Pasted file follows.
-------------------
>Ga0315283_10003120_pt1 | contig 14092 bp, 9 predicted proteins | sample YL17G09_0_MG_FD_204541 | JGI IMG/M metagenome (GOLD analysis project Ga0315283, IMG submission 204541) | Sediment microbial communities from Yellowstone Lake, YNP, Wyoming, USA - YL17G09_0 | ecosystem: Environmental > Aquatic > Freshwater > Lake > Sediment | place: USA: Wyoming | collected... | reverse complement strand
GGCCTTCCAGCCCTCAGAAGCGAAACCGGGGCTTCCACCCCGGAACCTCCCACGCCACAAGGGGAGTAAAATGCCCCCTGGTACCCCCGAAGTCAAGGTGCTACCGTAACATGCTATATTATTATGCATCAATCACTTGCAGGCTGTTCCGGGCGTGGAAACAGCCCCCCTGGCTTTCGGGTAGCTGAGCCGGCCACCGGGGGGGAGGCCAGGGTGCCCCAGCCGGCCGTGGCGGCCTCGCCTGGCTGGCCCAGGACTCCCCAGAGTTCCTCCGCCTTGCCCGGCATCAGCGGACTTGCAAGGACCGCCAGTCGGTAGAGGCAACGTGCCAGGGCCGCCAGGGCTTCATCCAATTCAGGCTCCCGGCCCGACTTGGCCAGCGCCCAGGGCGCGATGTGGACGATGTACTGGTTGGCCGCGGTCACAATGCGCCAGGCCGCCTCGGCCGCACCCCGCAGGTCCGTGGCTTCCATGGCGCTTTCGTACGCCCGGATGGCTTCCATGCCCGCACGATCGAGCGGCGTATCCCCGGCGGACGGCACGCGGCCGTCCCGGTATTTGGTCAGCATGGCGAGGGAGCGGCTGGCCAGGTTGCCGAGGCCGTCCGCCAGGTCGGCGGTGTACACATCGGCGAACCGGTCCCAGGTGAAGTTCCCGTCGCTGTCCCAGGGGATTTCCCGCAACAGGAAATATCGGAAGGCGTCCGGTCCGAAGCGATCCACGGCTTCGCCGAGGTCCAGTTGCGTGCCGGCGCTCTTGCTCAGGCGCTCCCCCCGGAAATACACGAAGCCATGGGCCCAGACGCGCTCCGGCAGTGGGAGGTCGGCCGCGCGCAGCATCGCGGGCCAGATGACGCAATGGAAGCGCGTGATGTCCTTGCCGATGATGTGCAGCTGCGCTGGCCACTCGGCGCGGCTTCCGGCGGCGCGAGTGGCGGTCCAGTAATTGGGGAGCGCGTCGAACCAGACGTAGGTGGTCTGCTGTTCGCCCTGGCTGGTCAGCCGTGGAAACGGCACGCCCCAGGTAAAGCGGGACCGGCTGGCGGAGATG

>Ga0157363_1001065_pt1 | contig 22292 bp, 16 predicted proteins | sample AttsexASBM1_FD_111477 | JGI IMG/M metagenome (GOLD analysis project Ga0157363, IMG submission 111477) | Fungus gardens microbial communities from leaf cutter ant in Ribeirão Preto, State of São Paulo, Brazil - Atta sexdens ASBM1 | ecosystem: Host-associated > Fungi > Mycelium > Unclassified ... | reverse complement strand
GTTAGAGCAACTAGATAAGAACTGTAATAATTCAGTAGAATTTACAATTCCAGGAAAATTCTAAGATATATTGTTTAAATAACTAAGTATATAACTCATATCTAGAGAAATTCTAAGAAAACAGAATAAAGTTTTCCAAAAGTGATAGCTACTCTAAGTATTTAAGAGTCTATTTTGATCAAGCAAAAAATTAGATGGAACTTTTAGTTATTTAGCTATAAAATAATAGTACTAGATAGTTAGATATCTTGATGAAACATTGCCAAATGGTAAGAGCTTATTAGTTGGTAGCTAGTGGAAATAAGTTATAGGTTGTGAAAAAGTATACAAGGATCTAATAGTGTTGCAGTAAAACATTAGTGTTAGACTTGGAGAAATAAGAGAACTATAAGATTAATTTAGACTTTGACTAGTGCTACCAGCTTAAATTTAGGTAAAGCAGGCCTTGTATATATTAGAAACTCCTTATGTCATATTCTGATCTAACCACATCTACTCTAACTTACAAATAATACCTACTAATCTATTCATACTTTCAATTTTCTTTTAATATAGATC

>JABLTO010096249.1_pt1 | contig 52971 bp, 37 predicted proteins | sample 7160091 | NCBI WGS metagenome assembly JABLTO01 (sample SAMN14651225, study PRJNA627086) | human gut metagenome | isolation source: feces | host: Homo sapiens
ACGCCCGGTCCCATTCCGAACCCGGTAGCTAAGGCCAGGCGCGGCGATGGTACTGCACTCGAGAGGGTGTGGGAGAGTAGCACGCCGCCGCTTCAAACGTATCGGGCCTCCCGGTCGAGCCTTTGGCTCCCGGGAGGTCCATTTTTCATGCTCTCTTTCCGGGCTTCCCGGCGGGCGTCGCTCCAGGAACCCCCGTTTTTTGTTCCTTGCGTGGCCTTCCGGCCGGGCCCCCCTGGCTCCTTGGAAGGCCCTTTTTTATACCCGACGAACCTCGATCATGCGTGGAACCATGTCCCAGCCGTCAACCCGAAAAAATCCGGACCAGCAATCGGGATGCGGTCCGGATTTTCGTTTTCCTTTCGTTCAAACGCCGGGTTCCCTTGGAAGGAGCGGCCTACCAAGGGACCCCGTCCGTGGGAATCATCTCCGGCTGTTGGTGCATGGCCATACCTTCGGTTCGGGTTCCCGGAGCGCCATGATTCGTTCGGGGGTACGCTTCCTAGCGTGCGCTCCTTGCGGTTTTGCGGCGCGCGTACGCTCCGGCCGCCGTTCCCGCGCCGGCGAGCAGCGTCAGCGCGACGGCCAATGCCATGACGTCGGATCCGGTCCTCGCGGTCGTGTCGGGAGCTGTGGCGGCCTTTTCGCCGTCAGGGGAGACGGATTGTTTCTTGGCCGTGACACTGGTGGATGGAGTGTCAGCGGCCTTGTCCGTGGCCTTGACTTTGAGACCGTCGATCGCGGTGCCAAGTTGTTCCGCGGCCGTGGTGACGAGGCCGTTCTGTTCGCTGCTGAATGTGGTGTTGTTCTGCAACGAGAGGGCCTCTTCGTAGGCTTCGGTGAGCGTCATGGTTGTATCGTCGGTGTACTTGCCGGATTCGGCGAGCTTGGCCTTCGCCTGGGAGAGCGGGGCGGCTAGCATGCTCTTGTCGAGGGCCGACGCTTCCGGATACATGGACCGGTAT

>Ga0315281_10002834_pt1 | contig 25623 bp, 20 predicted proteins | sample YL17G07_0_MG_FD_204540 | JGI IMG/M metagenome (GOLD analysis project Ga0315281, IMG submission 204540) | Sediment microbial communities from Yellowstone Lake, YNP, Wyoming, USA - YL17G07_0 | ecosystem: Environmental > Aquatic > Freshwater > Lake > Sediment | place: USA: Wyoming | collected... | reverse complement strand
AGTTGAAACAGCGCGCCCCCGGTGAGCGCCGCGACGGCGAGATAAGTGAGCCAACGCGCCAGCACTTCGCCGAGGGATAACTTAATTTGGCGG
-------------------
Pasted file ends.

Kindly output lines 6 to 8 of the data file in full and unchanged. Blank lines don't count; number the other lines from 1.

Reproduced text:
ACGCCCGGTCCCATTCCGAACCCGGTAGCTAAGGCCAGGCGCGGCGATGGTACTGCACTCGAGAGGGTGTGGGAGAGTAGCACGCCGCCGCTTCAAACGTATCGGGCCTCCCGGTCGAGCCTTTGGCTCCCGGGAGGTCCATTTTTCATGCTCTCTTTCCGGGCTTCCCGGCGGGCGTCGCTCCAGGAACCCCCGTTTTTTGTTCCTTGCGTGGCCTTCCGGCCGGGCCCCCCTGGCTCCTTGGAAGGCCCTTTTTTATACCCGACGAACCTCGATCATGCGTGGAACCATGTCCCAGCCGTCAACCCGAAAAAATCCGGACCAGCAATCGGGATGCGGTCCGGATTTTCGTTTTCCTTTCGTTCAAACGCCGGGTTCCCTTGGAAGGAGCGGCCTACCAAGGGACCCCGTCCGTGGGAATCATCTCCGGCTGTTGGTGCATGGCCATACCTTCGGTTCGGGTTCCCGGAGCGCCATGATTCGTTCGGGGGTACGCTTCCTAGCGTGCGCTCCTTGCGGTTTTGCGGCGCGCGTACGCTCCGGCCGCCGTTCCCGCGCCGGCGAGCAGCGTCAGCGCGACGGCCAATGCCATGACGTCGGATCCGGTCCTCGCGGTCGTGTCGGGAGCTGTGGCGGCCTTTTCGCCGTCAGGGGAGACGGATTGTTTCTTGGCCGTGACACTGGTGGATGGAGTGTCAGCGGCCTTGTCCGTGGCCTTGACTTTGAGACCGTCGATCGCGGTGCCAAGTTGTTCCGCGGCCGTGGTGACGAGGCCGTTCTGTTCGCTGCTGAATGTGGTGTTGTTCTGCAACGAGAGGGCCTCTTCGTAGGCTTCGGTGAGCGTCATGGTTGTATCGTCGGTGTACTTGCCGGATTCGGCGAGCTTGGCCTTCGCCTGGGAGAGCGGGGCGGCTAGCATGCTCTTGTCGAGGGCCGACGCTTCCGGATACATGGACCGGTAT

>Ga0315281_10002834_pt1 | contig 25623 bp, 20 predicted proteins | sample YL17G07_0_MG_FD_204540 | JGI IMG/M metagenome (GOLD analysis project Ga0315281, IMG submission 204540) | Sediment microbial communities from Yellowstone Lake, YNP, Wyoming, USA - YL17G07_0 | ecosystem: Environmental > Aquatic > Freshwater > Lake > Sediment | place: USA: Wyoming | collected... | reverse complement strand
AGTTGAAACAGCGCGCCCCCGGTGAGCGCCGCGACGGCGAGATAAGTGAGCCAACGCGCCAGCACTTCGCCGAGGGATAACTTAATTTGGCGG